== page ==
2. JaVale McGee
The Kings did not make many moves during the offseason, and JaVale McGee was the biggest name they added to the roster. A three-time NBA Champion and seasoned veteran who had played for Mike Brown before, the Kings believed that he would have an impact as the backup center.
The Kings needed size and rim protection, and he offered that along with the possibility of finally giving Malik Monk a great pick-and-roll partner in the second unit. McGee and Monk quickly developed great chemistry in the two-man game, but other than that, the big man has struggled to play up to expectations.
Considering Domantas Sabonis’ greatness and that Coach Brown often likes to go small with Trey Lyles at the five, there aren’t too many minutes available at the backup center. Especially at the beginning of the season, McGee often saw between 10 and 15 minutes, however, and he was not always good.
Third-string center Alex Len outplayed him when healthy, and McGee has been in and out of the rotation all season long. His main impact was supposed to be defensively, but Monk and Keegan Murray are both averaging more blocks per game. You cannot expect your backup center to fix the defense, but when your backup guard leads the team in blocks, that is a problem.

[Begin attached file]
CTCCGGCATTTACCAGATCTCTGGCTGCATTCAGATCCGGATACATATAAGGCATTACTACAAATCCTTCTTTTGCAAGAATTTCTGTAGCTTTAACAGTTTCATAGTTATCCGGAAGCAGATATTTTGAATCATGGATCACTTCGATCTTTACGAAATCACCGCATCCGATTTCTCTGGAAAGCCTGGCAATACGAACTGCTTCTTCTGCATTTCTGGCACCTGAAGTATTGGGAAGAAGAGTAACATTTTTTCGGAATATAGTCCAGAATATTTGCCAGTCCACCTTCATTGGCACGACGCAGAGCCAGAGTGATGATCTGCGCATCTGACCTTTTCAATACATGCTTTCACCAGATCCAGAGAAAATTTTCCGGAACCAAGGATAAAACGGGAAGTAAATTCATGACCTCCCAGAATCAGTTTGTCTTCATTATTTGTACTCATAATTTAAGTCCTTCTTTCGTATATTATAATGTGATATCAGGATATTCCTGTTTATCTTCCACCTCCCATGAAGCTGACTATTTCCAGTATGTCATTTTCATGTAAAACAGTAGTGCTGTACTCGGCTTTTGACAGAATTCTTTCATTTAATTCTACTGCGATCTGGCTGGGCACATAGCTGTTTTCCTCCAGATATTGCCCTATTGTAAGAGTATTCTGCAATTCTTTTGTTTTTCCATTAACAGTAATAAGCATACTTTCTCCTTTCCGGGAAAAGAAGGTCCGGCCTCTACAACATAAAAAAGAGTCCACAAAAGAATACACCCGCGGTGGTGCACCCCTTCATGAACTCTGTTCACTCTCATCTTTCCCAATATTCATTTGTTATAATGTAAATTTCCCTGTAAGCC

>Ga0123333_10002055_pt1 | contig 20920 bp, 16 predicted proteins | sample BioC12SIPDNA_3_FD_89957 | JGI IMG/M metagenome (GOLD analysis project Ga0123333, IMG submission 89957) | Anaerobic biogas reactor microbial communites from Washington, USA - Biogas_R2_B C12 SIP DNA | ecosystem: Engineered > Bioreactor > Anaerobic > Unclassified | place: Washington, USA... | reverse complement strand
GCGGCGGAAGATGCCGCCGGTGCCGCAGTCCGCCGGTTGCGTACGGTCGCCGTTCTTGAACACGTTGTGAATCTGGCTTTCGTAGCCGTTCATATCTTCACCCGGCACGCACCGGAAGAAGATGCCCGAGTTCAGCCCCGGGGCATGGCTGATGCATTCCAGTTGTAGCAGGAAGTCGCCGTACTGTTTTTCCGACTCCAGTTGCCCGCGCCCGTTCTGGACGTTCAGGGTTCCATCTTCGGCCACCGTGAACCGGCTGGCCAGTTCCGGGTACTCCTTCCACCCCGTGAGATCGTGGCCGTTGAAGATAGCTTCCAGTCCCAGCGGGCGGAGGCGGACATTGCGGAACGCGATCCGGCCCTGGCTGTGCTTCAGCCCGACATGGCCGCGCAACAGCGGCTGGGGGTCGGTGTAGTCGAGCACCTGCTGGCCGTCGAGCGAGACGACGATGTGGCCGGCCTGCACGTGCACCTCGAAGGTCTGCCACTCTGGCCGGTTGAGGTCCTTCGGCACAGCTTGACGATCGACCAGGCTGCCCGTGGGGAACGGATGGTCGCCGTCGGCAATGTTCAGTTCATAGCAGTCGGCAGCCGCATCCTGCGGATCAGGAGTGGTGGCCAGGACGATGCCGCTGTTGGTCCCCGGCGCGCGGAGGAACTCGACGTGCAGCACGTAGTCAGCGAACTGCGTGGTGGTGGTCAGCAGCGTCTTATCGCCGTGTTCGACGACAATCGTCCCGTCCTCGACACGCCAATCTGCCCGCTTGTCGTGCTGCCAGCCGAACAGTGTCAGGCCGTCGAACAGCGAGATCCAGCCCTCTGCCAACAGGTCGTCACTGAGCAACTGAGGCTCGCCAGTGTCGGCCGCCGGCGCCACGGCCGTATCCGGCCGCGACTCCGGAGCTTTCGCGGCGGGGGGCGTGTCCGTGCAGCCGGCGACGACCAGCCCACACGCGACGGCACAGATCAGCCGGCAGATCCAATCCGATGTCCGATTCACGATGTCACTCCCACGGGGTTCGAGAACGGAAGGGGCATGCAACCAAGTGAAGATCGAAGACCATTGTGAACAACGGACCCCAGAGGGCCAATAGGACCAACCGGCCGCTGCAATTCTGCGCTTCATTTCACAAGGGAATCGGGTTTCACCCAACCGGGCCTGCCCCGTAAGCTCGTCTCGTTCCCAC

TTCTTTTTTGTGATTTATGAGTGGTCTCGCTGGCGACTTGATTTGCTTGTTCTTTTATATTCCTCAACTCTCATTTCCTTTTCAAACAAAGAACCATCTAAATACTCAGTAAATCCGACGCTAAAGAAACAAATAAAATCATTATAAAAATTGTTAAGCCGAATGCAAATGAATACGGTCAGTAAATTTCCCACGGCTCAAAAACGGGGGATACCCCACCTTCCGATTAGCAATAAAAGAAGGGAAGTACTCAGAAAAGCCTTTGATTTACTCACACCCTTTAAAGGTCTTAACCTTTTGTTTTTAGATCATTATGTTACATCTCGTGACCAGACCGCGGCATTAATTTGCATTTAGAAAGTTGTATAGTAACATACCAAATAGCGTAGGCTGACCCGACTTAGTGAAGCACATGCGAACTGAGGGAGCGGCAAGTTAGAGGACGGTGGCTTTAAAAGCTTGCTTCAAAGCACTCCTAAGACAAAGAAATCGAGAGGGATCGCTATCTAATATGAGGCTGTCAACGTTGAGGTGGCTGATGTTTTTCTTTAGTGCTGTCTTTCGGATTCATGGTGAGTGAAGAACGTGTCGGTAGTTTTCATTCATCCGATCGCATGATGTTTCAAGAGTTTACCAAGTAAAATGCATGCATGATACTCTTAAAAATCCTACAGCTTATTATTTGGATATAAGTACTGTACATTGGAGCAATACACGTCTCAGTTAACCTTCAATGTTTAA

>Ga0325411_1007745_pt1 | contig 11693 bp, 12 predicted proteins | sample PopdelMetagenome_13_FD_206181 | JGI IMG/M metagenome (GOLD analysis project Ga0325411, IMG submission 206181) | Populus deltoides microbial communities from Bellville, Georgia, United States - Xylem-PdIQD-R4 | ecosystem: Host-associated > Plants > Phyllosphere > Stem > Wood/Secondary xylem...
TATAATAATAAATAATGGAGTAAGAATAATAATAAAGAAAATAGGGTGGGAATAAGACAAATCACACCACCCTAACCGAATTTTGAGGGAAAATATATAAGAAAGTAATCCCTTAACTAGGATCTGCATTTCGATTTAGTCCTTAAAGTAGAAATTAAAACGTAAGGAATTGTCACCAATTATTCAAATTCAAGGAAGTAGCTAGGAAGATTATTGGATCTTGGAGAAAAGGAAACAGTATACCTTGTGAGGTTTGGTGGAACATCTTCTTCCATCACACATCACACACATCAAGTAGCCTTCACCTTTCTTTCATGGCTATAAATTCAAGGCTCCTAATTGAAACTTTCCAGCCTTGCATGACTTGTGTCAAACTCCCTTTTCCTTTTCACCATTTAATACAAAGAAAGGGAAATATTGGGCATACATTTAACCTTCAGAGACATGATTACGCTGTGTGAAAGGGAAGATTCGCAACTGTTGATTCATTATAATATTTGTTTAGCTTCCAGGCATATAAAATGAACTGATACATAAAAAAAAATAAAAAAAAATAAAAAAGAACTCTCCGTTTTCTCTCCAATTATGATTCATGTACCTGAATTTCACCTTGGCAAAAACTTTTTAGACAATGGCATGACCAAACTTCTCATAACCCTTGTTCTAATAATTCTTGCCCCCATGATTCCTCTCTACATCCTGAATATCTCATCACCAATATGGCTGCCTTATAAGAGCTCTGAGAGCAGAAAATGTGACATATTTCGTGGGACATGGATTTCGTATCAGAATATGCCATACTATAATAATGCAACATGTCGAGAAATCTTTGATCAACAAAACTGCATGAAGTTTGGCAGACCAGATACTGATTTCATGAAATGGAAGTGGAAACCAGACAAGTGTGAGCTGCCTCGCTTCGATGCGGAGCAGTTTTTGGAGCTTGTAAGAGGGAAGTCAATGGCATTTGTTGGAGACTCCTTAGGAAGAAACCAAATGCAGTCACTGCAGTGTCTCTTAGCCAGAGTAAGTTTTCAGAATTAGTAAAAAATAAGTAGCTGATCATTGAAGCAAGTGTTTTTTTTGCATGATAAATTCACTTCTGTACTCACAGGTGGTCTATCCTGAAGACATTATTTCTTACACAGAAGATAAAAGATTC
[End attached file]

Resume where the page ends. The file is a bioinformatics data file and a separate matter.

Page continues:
McGee wasn’t a completely failed signing. He had some good moments so far but too often he makes mistakes and he just simply hasn’t had the expected impact yet. Just on Friday, against Denver, he was the first center off the bench but only played a little over two minutes before being replaced by Len, who was on the court for 15 minutes.
Maybe McGee can find an opportunity to make an impact in the postseason, as he is unquestionably the most experienced King when it comes to playing at the highest level.